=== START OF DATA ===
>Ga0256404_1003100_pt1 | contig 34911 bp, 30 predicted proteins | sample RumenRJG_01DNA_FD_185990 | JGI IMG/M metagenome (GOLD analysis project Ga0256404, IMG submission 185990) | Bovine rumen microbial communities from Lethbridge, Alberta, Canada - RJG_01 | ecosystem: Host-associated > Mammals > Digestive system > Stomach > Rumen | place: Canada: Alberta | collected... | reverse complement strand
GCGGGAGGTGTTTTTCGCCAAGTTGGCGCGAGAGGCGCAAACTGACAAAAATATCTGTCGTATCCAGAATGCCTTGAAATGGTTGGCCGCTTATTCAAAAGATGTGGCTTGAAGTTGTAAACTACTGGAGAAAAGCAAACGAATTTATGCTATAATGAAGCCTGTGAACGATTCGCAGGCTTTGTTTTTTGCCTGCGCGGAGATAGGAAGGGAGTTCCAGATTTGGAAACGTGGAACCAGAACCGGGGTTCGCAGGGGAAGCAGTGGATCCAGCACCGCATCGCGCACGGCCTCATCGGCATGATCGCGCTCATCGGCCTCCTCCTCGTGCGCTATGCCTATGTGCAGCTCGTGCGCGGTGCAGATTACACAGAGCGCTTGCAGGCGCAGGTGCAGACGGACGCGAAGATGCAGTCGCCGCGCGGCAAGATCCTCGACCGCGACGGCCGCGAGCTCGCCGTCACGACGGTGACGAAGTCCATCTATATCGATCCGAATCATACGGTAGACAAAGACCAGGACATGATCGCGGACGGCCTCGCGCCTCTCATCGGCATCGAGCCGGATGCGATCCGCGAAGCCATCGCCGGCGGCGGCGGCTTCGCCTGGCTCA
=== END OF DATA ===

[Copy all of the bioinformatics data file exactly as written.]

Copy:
>Ga0256404_1003100_pt1 | contig 34911 bp, 30 predicted proteins | sample RumenRJG_01DNA_FD_185990 | JGI IMG/M metagenome (GOLD analysis project Ga0256404, IMG submission 185990) | Bovine rumen microbial communities from Lethbridge, Alberta, Canada - RJG_01 | ecosystem: Host-associated > Mammals > Digestive system > Stomach > Rumen | place: Canada: Alberta | collected... | reverse complement strand
GCGGGAGGTGTTTTTCGCCAAGTTGGCGCGAGAGGCGCAAACTGACAAAAATATCTGTCGTATCCAGAATGCCTTGAAATGGTTGGCCGCTTATTCAAAAGATGTGGCTTGAAGTTGTAAACTACTGGAGAAAAGCAAACGAATTTATGCTATAATGAAGCCTGTGAACGATTCGCAGGCTTTGTTTTTTGCCTGCGCGGAGATAGGAAGGGAGTTCCAGATTTGGAAACGTGGAACCAGAACCGGGGTTCGCAGGGGAAGCAGTGGATCCAGCACCGCATCGCGCACGGCCTCATCGGCATGATCGCGCTCATCGGCCTCCTCCTCGTGCGCTATGCCTATGTGCAGCTCGTGCGCGGTGCAGATTACACAGAGCGCTTGCAGGCGCAGGTGCAGACGGACGCGAAGATGCAGTCGCCGCGCGGCAAGATCCTCGACCGCGACGGCCGCGAGCTCGCCGTCACGACGGTGACGAAGTCCATCTATATCGATCCGAATCATACGGTAGACAAAGACCAGGACATGATCGCGGACGGCCTCGCGCCTCTCATCGGCATCGAGCCGGATGCGATCCGCGAAGCCATCGCCGGCGGCGGCGGCTTCGCCTGGCTCA